Building permit delays cost city millions, builders and buyers thousands
Sue Berk says an email from her foundation subcontractor provides an excellent example of how much delays in Dallas’ permitting process can boost the cost of building a house.
“I’ve been waiting for these permits, and I talked to my foundation guy (recently) to get a quote,” she said. “He just sent me an email this morning from his supplier – concrete prices are going up April 1.
“So, the quote that he gave me is now void because prices are going up, and there’s no way we can pour a foundation before April 1 – even if I got my permits today, we still have to do all that other work before we can pour the foundation.”
Berk estimated it would cost her an extra $5,000 when material and labor costs have gone up already, too.
“A foundation a year ago was like $30,000, and now it’s like $40,000,” she said.
James Hammel, who serves as the Dallas-Fort Worth regional partner for Alair Homes and is on the National Association of the Remodeling Industry North Texas Chapter board, said that Dallas is a hard city to get a permit from.
“Without a doubt, the city of Dallas is very difficult – probably the most difficult municipality that there is, maybe in the entire Metroplex,” he said.
But he also said he felt that builders need to make sure their permit applications have everything required before submitting them.
“We as builders have to do a better job, too,” he said.
Builders are reporting waits of sometimes months for a permit where it used to take days. That costs the city money, too.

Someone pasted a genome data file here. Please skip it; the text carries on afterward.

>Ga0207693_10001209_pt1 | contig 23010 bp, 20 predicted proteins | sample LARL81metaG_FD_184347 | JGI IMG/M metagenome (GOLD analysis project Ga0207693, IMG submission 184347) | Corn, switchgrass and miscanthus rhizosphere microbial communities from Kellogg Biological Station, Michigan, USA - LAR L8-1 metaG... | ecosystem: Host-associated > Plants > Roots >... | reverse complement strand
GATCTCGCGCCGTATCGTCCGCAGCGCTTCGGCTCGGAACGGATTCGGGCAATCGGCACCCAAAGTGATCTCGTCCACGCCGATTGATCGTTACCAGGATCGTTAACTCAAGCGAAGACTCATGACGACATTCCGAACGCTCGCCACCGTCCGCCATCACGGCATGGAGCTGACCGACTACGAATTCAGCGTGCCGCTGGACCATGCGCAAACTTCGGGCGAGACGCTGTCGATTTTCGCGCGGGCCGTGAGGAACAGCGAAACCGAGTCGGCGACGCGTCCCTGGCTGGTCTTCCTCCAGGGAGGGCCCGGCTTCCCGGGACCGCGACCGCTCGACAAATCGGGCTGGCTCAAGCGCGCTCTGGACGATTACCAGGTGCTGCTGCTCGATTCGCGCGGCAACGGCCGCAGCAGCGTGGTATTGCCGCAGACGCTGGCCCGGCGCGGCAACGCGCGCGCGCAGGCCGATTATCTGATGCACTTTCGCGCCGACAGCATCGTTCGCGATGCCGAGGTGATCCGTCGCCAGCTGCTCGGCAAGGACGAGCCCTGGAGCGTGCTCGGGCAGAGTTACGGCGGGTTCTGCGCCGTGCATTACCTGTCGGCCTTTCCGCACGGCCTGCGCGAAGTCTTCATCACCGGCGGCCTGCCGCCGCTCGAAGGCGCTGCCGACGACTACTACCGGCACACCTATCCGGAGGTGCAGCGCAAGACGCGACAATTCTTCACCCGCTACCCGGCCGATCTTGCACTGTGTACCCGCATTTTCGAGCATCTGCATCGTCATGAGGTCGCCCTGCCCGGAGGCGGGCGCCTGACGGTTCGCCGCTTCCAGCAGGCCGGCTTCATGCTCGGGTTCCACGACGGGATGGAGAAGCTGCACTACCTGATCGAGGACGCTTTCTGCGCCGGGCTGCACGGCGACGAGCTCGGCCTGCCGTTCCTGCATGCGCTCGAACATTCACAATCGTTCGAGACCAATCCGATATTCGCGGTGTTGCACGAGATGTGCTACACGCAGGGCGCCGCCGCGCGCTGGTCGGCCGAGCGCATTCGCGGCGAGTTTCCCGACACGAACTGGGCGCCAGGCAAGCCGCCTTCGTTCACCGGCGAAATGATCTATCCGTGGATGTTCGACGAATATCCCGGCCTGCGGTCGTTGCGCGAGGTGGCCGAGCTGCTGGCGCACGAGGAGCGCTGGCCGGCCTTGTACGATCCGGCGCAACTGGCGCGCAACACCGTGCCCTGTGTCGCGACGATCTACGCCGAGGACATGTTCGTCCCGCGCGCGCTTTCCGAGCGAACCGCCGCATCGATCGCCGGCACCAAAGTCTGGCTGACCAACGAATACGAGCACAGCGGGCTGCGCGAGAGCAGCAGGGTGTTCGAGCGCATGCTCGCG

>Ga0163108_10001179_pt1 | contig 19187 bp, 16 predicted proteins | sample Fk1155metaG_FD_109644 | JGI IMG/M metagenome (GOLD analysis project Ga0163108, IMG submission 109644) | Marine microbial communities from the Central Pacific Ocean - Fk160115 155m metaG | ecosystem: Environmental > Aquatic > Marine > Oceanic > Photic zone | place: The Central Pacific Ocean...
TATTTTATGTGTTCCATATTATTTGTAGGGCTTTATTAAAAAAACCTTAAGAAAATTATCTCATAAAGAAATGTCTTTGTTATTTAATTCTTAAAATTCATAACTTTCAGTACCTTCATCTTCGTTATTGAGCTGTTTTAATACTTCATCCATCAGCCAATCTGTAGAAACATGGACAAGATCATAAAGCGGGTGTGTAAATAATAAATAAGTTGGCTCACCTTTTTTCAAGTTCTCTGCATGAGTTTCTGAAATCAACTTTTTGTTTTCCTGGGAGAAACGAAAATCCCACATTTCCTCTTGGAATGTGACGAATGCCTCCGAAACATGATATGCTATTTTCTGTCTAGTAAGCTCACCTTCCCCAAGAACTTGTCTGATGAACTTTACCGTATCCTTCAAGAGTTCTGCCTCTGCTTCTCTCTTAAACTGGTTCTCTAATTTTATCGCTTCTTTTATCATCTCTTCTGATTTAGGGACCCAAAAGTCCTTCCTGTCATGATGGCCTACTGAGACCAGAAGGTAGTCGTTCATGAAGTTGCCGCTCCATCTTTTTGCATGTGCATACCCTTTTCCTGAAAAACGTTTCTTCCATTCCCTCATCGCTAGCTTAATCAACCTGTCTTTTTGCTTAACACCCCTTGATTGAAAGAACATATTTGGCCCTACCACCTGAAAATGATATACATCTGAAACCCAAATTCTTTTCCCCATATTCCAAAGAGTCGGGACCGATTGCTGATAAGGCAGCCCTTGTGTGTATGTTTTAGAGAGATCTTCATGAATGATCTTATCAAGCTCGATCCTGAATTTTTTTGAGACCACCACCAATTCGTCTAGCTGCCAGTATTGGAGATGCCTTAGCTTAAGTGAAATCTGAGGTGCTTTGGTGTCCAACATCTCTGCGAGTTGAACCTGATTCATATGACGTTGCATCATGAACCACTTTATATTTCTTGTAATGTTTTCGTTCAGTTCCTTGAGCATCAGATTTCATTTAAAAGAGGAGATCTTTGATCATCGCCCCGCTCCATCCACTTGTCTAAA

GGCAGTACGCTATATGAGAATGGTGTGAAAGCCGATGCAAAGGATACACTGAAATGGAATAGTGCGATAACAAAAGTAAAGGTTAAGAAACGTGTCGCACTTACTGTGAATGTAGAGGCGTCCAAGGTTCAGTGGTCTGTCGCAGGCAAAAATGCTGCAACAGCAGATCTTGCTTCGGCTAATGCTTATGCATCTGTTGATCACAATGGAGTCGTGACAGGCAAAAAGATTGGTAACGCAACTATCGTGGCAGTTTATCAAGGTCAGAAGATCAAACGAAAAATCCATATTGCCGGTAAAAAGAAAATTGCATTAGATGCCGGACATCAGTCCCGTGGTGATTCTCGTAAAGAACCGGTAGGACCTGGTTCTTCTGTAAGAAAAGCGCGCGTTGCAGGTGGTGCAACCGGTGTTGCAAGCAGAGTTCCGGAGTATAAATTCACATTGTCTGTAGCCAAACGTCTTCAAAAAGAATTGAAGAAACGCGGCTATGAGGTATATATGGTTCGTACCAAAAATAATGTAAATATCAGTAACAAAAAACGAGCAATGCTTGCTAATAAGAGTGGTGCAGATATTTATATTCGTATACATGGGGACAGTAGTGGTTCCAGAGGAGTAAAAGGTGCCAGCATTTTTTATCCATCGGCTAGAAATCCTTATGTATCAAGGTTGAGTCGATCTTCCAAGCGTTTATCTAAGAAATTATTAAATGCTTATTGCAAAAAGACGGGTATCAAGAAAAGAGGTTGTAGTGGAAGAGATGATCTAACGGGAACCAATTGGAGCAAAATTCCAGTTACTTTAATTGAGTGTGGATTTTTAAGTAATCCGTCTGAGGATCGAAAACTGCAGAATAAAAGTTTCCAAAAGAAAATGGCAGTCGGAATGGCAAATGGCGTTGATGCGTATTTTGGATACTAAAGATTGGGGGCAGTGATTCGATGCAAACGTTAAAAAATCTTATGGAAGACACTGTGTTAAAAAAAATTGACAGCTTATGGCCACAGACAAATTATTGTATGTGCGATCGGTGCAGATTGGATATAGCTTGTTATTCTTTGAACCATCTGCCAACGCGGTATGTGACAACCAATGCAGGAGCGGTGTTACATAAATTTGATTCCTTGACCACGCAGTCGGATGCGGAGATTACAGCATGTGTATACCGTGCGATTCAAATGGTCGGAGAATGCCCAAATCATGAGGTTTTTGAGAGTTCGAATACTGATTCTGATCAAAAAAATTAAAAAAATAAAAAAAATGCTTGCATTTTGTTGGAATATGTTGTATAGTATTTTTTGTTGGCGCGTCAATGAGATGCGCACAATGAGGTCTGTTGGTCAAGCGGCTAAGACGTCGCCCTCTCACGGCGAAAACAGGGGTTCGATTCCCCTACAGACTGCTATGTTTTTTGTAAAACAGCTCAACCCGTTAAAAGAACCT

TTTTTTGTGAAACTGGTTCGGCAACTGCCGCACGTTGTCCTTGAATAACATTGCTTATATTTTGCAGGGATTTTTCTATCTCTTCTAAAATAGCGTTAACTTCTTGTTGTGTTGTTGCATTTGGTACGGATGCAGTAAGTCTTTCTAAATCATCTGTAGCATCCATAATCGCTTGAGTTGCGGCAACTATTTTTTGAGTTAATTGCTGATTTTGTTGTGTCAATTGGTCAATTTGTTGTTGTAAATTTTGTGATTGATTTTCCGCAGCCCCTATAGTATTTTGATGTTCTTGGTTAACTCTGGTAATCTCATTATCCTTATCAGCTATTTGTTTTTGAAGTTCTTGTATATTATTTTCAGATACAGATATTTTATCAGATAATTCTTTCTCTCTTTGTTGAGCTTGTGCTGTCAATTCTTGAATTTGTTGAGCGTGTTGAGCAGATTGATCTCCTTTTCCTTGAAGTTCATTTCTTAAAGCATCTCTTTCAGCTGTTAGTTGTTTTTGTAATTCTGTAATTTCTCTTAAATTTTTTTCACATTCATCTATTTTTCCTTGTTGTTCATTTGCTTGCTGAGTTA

In a recent study, the Real Estate Council estimated that a three-month delay in permitting cost the city about $8 million in tax revenue and made a $31 million impact in total property taxes.
In February, Mayor Eric Johnson announced in a memo to city staff and the Dallas City Council that he was creating the Mayor’s Working Group on Permitting. He appointed City Councilmember Paula Blackmon to lead it.
Johnson said the group would seek input, research solutions, monitor progress, and work with city staff in “breaking down silos in city government” before returning to the council with a plan of action.
“This is an opportunity for us to really get this right and fix a process that has been broken for a long time,” Blackmon said.
“The Dallas City Council has taken action on this issue in the manner that our city’s form of government prescribes,” Johnson said in his memo. “We repeatedly have made clear to the city manager that fixing what ails the permitting office is a top priority for us.
“Enough is enough. Dallas deserves better.”